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Return With Honor

     Return With Honor, Frieda Lee Mock and Terry Sanders' documentary honoring American pilots shot down over North Vietnam comes with an official endorsement from good-soldier Tom Hanks. "I sat there amazed," Hanks told The New York Times of watching the picture, why the Saving Private Ryan guy permitted a placing of his hallowed name above the film title: "Tom Hanks Presents."

     The press book for Return With Honor includes also a host of testimonials from Vietnam War opponents who have mellowed in their autumn years. Ex-New York mayor Ed Koch, The New Republic film critic Stanley Kauffman, columnist Anne Lamott are total converts to the ex-pilots' heroic tales of years of torture and isolation in harsh North Vietnamese prisons. Lamott is California-soupy about this documentary: "It is ostensibly about Vietnam...But it is also about you and me and God and greatness, faith, hope and love."

     Well, not necessarily...

     Here's one anti-Vietnam War skeptic who holds out, with numerous reservations about Return With Honor.

     But let's grant the film its due. Return With Honor is expertly made, and those American ex-pilots interviewed about their Vietnam experiences, now in comfy middle age, are articulate and intelligent, their words inevitably thoughtful and well-considered. Among them: Jeremiah Denton, John McCain. Credit the filmmakers for putting their subjects so at ease for a dialogue. And, yes, these pilots were extraordinarily brave, and some of their monologues of imprisonment in the hellhole jail, called ironically by them "the Hanoi Hilton," are damned unsettling.

     And sometimes exciting narratives too, these sagas of self-reliance in the great stiff-upper-lip movie tradition of Grand Illusion, The Great Escape, and Stalag 17. When the pilots finally get released in 1972 (the filmmakers have wonderful historic footage from Vietnamese archives), it's undeniably stirring and sob-provoking.

     But let's take careful note about whom we are so unconditionally honoring. Those interviewed are not unfortunate draftees in Vietnam, not the uneducated foot soldiers, overwhelmingly poor and minority, who were fodder for Johnson's and Nixon's blundering war policies. The cast of Return With Honor are professional pilots, mostly graduates of the Air Force Academy, who were dutifully trained, and were chomping at the bit to go to battle--just like our airmen over Iraq. As LBJ became obsessed with the North Vietnamese, our guys were salivating to jump into their planes. Bombs away! Napalm away!

     Not that you'd know it in Return Without Honor which, at its most dishonest, separates its heroes from their pernicious objective: to fly into North Vietnam and destroy it. To kill the Communist enemy. Don't ask, don't tell. Nobody in this movie (and there are 20 pilots interviewed) mentions the bloody stuff, and a reason that they were long imprisoned when captured by the North Vietnamese.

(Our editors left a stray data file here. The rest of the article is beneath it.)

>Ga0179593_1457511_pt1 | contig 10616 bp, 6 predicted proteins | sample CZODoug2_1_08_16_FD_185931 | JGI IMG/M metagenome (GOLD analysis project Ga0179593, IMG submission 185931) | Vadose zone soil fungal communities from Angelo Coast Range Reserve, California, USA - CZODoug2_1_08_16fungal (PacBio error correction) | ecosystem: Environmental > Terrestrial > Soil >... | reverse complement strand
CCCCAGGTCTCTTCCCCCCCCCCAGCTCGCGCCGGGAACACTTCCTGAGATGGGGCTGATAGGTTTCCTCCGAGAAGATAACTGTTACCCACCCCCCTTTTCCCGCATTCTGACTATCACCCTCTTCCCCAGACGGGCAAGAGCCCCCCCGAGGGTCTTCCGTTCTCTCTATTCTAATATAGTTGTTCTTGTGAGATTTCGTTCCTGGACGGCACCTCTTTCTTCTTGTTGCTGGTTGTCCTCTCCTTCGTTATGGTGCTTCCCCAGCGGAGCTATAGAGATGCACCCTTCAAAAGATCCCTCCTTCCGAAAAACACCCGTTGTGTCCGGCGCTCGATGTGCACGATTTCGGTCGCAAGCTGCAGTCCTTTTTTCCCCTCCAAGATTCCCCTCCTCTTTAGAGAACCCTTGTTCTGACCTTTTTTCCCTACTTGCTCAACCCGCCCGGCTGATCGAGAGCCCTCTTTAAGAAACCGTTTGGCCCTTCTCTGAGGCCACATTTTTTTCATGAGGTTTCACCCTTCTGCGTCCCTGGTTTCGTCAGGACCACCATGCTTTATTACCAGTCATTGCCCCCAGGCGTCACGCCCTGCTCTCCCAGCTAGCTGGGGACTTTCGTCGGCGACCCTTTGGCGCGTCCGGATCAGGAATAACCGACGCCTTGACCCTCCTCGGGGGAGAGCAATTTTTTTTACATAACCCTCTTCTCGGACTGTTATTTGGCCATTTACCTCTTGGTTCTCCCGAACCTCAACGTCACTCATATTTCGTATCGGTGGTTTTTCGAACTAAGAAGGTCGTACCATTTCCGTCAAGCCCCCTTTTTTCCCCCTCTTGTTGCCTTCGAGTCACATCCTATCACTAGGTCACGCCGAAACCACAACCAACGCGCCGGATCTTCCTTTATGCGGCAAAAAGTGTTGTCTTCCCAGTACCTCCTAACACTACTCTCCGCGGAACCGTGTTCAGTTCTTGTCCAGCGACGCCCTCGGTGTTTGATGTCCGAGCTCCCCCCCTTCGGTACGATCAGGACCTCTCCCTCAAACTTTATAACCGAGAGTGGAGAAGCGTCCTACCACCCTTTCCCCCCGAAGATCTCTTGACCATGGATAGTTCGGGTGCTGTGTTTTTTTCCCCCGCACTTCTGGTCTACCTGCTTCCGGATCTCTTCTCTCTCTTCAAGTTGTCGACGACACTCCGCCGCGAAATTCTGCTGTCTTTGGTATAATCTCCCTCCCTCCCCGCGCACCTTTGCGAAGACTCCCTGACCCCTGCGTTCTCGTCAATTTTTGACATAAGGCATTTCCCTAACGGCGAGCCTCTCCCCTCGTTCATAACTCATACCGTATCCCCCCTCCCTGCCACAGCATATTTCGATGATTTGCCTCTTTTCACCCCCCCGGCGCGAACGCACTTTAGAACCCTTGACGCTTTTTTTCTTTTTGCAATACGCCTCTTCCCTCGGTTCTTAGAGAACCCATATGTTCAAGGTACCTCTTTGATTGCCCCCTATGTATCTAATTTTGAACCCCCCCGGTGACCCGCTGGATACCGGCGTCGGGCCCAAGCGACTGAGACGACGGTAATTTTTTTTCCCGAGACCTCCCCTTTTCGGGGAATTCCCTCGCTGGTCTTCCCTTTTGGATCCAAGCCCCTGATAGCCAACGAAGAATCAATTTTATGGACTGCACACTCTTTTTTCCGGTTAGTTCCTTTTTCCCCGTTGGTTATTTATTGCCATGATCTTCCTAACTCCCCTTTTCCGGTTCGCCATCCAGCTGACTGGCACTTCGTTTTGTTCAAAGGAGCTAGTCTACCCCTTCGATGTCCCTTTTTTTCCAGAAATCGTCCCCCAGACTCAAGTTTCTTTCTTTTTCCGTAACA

Instead, the movie literally turns the American war campaign to aesthetics! You hear soft pilot voices talking about how "touching clouds is like touching a cotton field" and that, flying a bomber, "you play it like a violin," while the camera drifts somnolently through peaceful white pillows in the sky. Deja vu! The Return Without Honor filmmakers are unconsciously recalling (and it's a telling analogy) the opening of Leni Riefenstahl's Triumph of the Will, where Hitler's private plane descends through the empyrean clouds on the way to the Nurenberg rally.

     Who paid for Return With Honor? MBNA America, a credit card company, but also the Boeing-McDonnell Foundation.

     Isn't that ye olde military-industrial machine? Also the Association of Graduates, the US Air Force Academy. Isn't that why the film begins and ends at today's Air Force Academy, as a blatant promo for higher-education military preparedness?

     And what are the film's politics? The announcement of the North Vietnamese attack on the Gulf of Tonkin made by LBJ, long understood by Cold War historians as a manipulative lie to get the US Senate to support the War, is presented here as Truth. Vietnamese people are the undifferentiated Other, attacking our servicemen. Anti-War protestors back home in the US are also the Other, aiding the North Vietnamese enemy.

     "We were tortured far less (in prison) than by what Senators were saying on the Senate floor," says one ex-POW. As the angry words are uttered, the Return With Honor filmmakers flash without explanation onto a photo of "dove" Ted Kennedy!

     It's interesting to program Return With Honor, even with its militarist, guiltless-conscience America in Vietnam. But don't forget 1999's second major Vietnam documentary, Regret to Inform, made from the other side. The filmmaker, Barbara Sonnenborn, lost her husband in the War, and this movie is one of anger for America's involvement, anger that her husband volunteered to go there, and sorrow that, as his last letters said, things among Americans in Vietnam had turned so bestial and horrific that, even if he had survived, there could have been no "return with honor."

(September, 1999)

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